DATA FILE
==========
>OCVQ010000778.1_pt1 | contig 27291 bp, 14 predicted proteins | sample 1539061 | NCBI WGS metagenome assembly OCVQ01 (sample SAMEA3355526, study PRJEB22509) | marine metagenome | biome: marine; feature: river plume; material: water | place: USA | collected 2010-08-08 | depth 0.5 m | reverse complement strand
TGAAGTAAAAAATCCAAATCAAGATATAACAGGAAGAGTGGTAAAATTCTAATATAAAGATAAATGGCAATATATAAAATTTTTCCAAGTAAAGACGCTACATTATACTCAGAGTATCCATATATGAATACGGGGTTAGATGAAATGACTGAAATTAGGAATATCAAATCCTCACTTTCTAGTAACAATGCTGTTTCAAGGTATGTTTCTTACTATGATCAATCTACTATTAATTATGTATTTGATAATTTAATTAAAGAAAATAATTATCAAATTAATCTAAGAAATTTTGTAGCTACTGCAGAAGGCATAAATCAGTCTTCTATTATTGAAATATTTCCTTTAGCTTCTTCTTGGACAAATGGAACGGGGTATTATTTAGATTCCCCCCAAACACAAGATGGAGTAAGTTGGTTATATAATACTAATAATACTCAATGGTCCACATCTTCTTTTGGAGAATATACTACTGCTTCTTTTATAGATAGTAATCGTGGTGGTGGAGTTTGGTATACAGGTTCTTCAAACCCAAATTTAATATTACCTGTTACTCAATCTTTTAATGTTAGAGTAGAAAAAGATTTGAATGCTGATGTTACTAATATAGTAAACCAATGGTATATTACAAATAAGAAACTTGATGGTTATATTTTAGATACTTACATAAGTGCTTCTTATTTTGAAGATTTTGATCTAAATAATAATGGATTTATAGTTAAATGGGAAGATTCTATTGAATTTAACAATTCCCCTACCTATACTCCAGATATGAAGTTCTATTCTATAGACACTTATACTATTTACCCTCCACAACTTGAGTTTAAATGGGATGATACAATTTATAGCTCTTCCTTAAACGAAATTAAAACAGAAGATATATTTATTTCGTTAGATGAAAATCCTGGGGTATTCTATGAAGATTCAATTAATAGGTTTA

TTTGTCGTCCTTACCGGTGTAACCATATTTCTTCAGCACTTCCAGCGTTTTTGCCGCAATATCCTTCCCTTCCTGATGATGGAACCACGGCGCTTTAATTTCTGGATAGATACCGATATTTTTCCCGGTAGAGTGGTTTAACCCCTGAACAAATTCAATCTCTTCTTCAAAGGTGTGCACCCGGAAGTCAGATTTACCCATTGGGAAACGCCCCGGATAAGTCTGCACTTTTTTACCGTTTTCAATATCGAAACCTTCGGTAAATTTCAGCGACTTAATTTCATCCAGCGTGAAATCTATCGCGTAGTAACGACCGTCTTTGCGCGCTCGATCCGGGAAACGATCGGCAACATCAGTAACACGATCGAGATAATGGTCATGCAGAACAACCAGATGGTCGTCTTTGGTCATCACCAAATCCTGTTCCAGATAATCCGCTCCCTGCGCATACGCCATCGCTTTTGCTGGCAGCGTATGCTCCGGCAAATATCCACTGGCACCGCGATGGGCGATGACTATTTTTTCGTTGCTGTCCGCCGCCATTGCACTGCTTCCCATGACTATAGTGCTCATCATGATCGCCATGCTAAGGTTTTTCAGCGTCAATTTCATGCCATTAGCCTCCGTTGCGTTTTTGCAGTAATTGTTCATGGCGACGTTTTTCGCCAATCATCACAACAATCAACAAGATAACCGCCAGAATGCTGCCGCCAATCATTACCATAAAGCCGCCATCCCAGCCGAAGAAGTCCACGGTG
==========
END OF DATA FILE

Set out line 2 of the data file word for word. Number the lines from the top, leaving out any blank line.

TGAAGTAAAAAATCCAAATCAAGATATAACAGGAAGAGTGGTAAAATTCTAATATAAAGATAAATGGCAATATATAAAATTTTTCCAAGTAAAGACGCTACATTATACTCAGAGTATCCATATATGAATACGGGGTTAGATGAAATGACTGAAATTAGGAATATCAAATCCTCACTTTCTAGTAACAATGCTGTTTCAAGGTATGTTTCTTACTATGATCAATCTACTATTAATTATGTATTTGATAATTTAATTAAAGAAAATAATTATCAAATTAATCTAAGAAATTTTGTAGCTACTGCAGAAGGCATAAATCAGTCTTCTATTATTGAAATATTTCCTTTAGCTTCTTCTTGGACAAATGGAACGGGGTATTATTTAGATTCCCCCCAAACACAAGATGGAGTAAGTTGGTTATATAATACTAATAATACTCAATGGTCCACATCTTCTTTTGGAGAATATACTACTGCTTCTTTTATAGATAGTAATCGTGGTGGTGGAGTTTGGTATACAGGTTCTTCAAACCCAAATTTAATATTACCTGTTACTCAATCTTTTAATGTTAGAGTAGAAAAAGATTTGAATGCTGATGTTACTAATATAGTAAACCAATGGTATATTACAAATAAGAAACTTGATGGTTATATTTTAGATACTTACATAAGTGCTTCTTATTTTGAAGATTTTGATCTAAATAATAATGGATTTATAGTTAAATGGGAAGATTCTATTGAATTTAACAATTCCCCTACCTATACTCCAGATATGAAGTTCTATTCTATAGACACTTATACTATTTACCCTCCACAACTTGAGTTTAAATGGGATGATACAATTTATAGCTCTTCCTTAAACGAAATTAAAACAGAAGATATATTTATTTCGTTAGATGAAAATCCTGGGGTATTCTATGAAGATTCAATTAATAGGTTTA